Cybersecurity is one of the most serious business risks nowadays, and not just for IT companies but for any company on the market, as more and more companies are starting to use complex information systems, mobile technologies, and cloud and implement Bring Your Own Device (BYOD) practices.
Globally, cybercrime costs businesses $375 billion annually, according to McAfee’s report “Net Losses: Estimating the Global Cost of Cybercrime.” IBM estimated that a single data breach would cost a US company $3.5 million. The most targeted industries are finance and insurance, manufacturing, information and communication, healthcare, and retail and wholesale.
The results of the Global Information Security Survey by Ernst & Young are clear-cut: 57% of respondents consider their own employees to be the main threat to information security and source of data breaches. In its Global State of Information Security Survey 2015, PricewaterhouseCoopers (PwC) also named employees “the most-cited culprits of incidents,” saying that the number of respondents who point the finger at current employees for data breaches jumped by 10% over 2013.
Here, we should understand that we are talking not only about intentional security breaches and data leakage but also about other reasons employees are/might be at fault in the loss of information. These reasons include (but, of course, are not limited to) inefficient information security arrangements and company policies and human recklessness. Additionally, we should consider the BYOD trend where employees use their own devices to access corporate networks and information, increasing the risk of data leakage because of additional risk factors, such as mobile malware, unauthorized access, theft, device loss, etc. You can read more about the risks of BYOD and using mobile devices in the business environment here.
While companies can take control of their own policies and security arrangements, they often have concerns when it comes to outsourcing certain tasks to third parties.
The IT services market has shown consistent growth in the last few years, along with the outsourcing market. According to Gartner, in 2015, the worldwide IT services market will exceed $980 billion, and more than half of that volume will be due to outsourcing deals. Experts believe that by 2018, the market will exceed $1 trillion USD.
But unfortunately, cyber security risks are forecast to grow as well, and companies are still unsure of whether they can trust outsourcing providers with their confidential information. As we know, information is a key asset for a company, and being exposed to the risk of losing trade secrets, expertise, and personal data of employees and customers is something no company wants.
However, let’s take a closer look at the situation. As an outsourcing provider, we are interested in keeping our clients’ data safe. If we do not do this, we will not only damage our reputation and lose our market position, but also face lawsuits and the eventual loss of all of our clients—not exactly an ideal outcome.
Having been in the outsourcing industry for 25 years, we understand the cautiousness of companies considering using the services of an outsourcing provider, which is why we have the most rigorous security arrangements in place. The level of data protection our customers receive is in most cases higher than the level of security measures implemented by the customers themselves, and given that many of our customers are vendors of software and high-tech products themselves, that says a lot.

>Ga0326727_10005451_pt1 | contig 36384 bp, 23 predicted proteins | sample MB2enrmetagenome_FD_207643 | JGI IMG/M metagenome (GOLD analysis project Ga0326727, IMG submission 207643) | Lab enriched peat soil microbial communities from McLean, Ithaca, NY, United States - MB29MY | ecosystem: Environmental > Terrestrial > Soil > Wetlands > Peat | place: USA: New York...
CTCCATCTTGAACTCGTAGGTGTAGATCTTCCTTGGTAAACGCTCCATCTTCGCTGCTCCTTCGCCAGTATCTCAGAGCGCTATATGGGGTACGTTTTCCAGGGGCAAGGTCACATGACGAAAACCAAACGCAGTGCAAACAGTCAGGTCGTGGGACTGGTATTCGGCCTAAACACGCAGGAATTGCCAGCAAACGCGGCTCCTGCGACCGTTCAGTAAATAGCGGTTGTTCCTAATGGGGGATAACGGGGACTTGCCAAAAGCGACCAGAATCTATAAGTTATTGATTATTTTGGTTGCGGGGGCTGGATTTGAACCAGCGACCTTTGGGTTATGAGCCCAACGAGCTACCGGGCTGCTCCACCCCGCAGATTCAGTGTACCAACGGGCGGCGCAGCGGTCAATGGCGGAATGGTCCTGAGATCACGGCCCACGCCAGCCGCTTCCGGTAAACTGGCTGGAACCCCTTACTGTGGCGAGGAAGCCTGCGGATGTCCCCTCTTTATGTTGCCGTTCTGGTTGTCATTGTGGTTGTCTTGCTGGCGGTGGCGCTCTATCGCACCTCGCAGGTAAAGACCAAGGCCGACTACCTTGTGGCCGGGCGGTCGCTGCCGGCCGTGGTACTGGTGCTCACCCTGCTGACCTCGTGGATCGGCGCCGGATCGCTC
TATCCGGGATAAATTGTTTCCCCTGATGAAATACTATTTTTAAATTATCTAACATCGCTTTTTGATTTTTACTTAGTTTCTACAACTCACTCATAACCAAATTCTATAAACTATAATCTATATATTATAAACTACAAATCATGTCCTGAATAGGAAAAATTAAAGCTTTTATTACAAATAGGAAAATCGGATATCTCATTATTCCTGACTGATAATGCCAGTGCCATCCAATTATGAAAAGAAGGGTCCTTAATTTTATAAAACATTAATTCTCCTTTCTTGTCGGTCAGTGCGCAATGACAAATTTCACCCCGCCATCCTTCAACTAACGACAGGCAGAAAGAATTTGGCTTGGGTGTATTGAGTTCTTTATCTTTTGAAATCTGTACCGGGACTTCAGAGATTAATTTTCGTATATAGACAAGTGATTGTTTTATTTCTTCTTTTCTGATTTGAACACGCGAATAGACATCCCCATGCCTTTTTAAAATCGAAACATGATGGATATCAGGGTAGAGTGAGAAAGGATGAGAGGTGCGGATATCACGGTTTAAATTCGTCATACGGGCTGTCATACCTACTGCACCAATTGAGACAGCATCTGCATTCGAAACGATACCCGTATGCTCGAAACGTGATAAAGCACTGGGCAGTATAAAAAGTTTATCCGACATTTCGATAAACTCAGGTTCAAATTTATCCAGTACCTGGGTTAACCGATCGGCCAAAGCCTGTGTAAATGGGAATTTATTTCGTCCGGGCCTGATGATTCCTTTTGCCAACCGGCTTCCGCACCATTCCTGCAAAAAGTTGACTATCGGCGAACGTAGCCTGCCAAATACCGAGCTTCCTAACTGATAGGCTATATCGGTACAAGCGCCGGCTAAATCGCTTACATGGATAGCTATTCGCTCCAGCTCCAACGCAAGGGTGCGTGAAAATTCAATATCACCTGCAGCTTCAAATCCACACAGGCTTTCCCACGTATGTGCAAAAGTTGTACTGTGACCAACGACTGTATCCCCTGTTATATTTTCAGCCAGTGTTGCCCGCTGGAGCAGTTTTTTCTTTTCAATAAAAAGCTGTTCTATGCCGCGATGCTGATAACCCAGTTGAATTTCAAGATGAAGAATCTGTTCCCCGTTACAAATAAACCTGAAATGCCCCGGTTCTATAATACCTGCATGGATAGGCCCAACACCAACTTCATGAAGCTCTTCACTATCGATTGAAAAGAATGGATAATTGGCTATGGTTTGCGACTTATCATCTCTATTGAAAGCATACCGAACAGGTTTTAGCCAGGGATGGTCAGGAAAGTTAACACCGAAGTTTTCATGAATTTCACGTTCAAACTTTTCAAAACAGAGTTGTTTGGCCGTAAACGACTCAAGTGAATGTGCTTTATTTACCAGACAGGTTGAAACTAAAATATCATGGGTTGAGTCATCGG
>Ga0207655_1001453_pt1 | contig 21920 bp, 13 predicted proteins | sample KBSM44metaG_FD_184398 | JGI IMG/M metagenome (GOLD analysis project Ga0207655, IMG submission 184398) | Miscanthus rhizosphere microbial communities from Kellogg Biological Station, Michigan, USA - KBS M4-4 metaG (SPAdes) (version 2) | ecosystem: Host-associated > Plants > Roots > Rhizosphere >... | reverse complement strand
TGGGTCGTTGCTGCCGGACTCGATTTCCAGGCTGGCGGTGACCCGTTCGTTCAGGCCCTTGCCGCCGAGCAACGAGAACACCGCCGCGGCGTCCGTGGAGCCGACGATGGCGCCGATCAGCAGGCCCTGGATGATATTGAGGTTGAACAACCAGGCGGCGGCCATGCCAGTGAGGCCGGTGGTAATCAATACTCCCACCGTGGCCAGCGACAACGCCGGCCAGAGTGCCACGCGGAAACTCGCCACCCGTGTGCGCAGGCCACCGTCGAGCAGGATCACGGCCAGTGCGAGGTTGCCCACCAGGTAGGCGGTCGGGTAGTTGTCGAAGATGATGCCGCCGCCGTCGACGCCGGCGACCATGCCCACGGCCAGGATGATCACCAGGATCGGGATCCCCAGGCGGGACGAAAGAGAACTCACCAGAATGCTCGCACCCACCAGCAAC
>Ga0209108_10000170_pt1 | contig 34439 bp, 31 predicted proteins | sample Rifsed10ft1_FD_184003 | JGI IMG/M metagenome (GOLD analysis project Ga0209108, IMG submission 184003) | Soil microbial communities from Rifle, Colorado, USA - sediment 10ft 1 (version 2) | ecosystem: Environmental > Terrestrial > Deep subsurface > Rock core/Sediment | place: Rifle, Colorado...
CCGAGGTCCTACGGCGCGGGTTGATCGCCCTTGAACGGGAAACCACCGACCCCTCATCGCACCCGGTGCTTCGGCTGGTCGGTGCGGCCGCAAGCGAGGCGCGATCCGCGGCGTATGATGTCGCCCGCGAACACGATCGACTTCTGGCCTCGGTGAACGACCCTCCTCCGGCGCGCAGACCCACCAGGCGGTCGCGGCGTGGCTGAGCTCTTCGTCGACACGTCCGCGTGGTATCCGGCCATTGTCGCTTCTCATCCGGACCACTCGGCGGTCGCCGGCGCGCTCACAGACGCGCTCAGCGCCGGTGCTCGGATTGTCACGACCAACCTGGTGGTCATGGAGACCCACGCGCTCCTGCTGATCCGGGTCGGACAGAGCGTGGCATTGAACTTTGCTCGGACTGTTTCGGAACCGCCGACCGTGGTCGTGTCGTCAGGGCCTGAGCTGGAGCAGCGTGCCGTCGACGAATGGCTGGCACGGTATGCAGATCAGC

In addition to up-to-date security measures (anti-virus systems, firewalls, intrusion/attack prevention and detection systems, logging systems, etc.), our company uses only secured protocols (SSH, HTTPS, SFTP) for all internal and external connections. We have a complex backup system and disaster recovery system as well as a two-factor authentication system to protect remote VPN access in place.
We have a number of enforced information security policies and rules, including, but not limited to, confidential data-storing rules, rules for data exchange with customers, Internet usage rules, etc.:
- All employees sign an NDA
- All employees are briefed and complete information security training sessions
- All resources are protected by access rules, so only authorized individuals have access to client information
- Physical security provision: security badges (for employees to access the premises), visitor logs, video control system with motion-detection recording for area access and critical rooms
In the last couple of years, three of our largest clients—companies with very high information security standards—conducted independent external audits of Auriga’s security policies and measures and were satisfied with the received results.
Of course, if a customer requests, we can employ additional measures, such as dedicated servers/products/hardware, dedicated real and virtual IP address pools, and LAN segments for workstations/servers with access only provided to the team and the customer.
According to Elena Baranova, Auriga’s director of engineering,
“It is important for us to constantly improve all the processes that are related to the protection of data and information. Our customers trust us with the most important information, the loss and/or theft of which would be potentially disastrous to them. It is not enough nowadays to remain stagnant in matters concerning information security. The cyber threats are developing, and the security measures should be as well. At Auriga, we make sure to use the most up-to-date security measures and tools to detect and eliminate threats and vulnerabilities and to protect information.”